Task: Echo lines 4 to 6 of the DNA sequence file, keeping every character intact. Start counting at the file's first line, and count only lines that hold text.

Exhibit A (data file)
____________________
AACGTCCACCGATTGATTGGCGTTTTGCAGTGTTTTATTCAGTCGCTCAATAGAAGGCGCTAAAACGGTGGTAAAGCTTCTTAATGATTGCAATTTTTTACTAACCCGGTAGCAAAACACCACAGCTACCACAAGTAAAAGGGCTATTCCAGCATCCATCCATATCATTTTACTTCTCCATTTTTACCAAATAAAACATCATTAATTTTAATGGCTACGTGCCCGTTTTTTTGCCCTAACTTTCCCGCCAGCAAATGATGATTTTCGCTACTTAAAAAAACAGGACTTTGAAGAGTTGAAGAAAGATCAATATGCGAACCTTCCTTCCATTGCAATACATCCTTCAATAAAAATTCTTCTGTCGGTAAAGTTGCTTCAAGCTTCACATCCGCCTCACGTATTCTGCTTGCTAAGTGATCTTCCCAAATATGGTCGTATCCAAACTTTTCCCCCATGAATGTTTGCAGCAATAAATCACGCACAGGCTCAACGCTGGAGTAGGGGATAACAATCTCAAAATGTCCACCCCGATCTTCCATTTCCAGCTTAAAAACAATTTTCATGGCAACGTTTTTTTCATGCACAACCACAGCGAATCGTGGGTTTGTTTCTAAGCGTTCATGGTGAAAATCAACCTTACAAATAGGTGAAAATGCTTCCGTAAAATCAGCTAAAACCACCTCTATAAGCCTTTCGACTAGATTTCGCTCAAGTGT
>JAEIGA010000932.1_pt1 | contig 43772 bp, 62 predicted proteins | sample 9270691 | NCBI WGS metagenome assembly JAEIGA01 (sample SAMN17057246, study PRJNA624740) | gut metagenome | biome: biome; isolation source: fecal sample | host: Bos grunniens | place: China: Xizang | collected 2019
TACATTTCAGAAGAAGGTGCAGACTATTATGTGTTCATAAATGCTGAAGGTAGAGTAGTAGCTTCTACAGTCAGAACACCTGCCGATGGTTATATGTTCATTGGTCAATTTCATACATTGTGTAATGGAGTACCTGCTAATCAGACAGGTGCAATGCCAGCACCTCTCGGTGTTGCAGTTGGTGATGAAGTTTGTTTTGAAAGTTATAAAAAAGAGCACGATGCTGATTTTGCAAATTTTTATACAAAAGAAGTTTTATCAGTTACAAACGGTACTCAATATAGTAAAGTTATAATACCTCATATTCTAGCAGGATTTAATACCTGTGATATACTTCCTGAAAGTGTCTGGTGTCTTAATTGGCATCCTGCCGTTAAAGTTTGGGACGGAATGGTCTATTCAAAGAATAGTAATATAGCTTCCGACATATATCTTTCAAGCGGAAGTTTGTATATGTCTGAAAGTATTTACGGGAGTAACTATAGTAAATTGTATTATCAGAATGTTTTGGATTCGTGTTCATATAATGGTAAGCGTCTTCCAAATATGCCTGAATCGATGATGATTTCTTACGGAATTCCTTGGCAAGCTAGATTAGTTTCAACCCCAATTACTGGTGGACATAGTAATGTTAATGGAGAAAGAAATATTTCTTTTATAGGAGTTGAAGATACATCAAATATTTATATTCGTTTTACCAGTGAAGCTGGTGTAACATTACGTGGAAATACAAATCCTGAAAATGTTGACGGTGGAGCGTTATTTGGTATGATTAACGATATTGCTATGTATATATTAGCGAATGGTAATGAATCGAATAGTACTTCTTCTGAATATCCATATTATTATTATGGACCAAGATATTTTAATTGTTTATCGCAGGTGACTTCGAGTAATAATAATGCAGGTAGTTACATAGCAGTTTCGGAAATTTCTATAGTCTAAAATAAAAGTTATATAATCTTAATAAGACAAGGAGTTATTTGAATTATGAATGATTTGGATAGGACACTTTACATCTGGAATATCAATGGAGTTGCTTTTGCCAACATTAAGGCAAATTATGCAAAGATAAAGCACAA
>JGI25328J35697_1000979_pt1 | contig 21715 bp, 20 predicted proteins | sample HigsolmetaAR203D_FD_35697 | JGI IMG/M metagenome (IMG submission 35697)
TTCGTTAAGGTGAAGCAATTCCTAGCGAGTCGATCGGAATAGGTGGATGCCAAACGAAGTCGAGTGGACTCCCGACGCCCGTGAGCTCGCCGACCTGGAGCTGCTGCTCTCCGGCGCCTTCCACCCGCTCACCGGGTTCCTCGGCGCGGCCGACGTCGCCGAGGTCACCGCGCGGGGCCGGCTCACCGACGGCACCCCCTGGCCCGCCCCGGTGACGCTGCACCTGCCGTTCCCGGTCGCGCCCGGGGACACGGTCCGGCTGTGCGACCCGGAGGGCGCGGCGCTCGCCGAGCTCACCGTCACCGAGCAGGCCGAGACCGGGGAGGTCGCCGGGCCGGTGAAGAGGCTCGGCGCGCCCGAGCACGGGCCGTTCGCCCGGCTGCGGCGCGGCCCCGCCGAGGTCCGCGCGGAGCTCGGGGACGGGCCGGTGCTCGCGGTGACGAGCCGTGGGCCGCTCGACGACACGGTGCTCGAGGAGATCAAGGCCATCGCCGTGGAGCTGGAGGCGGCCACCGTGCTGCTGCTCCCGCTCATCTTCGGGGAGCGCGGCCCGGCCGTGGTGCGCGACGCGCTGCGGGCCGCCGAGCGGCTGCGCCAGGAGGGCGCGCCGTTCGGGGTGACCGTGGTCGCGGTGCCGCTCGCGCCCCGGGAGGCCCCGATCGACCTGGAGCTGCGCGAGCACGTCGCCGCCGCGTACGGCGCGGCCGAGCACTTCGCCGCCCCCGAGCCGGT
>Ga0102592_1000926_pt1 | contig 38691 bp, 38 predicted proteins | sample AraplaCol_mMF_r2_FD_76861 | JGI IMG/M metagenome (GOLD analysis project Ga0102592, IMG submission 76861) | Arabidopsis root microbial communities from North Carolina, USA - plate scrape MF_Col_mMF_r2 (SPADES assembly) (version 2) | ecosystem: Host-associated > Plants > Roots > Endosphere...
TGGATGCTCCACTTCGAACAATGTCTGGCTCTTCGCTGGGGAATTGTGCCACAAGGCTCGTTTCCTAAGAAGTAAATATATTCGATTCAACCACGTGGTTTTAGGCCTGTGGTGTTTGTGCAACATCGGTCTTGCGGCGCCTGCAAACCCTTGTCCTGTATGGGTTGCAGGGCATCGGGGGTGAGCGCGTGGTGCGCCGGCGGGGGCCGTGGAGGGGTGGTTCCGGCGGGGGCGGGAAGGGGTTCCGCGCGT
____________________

>JGI25328J35697_1000979_pt1 | contig 21715 bp, 20 predicted proteins | sample HigsolmetaAR203D_FD_35697 | JGI IMG/M metagenome (IMG submission 35697)
TTCGTTAAGGTGAAGCAATTCCTAGCGAGTCGATCGGAATAGGTGGATGCCAAACGAAGTCGAGTGGACTCCCGACGCCCGTGAGCTCGCCGACCTGGAGCTGCTGCTCTCCGGCGCCTTCCACCCGCTCACCGGGTTCCTCGGCGCGGCCGACGTCGCCGAGGTCACCGCGCGGGGCCGGCTCACCGACGGCACCCCCTGGCCCGCCCCGGTGACGCTGCACCTGCCGTTCCCGGTCGCGCCCGGGGACACGGTCCGGCTGTGCGACCCGGAGGGCGCGGCGCTCGCCGAGCTCACCGTCACCGAGCAGGCCGAGACCGGGGAGGTCGCCGGGCCGGTGAAGAGGCTCGGCGCGCCCGAGCACGGGCCGTTCGCCCGGCTGCGGCGCGGCCCCGCCGAGGTCCGCGCGGAGCTCGGGGACGGGCCGGTGCTCGCGGTGACGAGCCGTGGGCCGCTCGACGACACGGTGCTCGAGGAGATCAAGGCCATCGCCGTGGAGCTGGAGGCGGCCACCGTGCTGCTGCTCCCGCTCATCTTCGGGGAGCGCGGCCCGGCCGTGGTGCGCGACGCGCTGCGGGCCGCCGAGCGGCTGCGCCAGGAGGGCGCGCCGTTCGGGGTGACCGTGGTCGCGGTGCCGCTCGCGCCCCGGGAGGCCCCGATCGACCTGGAGCTGCGCGAGCACGTCGCCGCCGCGTACGGCGCGGCCGAGCACTTCGCCGCCCCCGAGCCGGT
>Ga0102592_1000926_pt1 | contig 38691 bp, 38 predicted proteins | sample AraplaCol_mMF_r2_FD_76861 | JGI IMG/M metagenome (GOLD analysis project Ga0102592, IMG submission 76861) | Arabidopsis root microbial communities from North Carolina, USA - plate scrape MF_Col_mMF_r2 (SPADES assembly) (version 2) | ecosystem: Host-associated > Plants > Roots > Endosphere...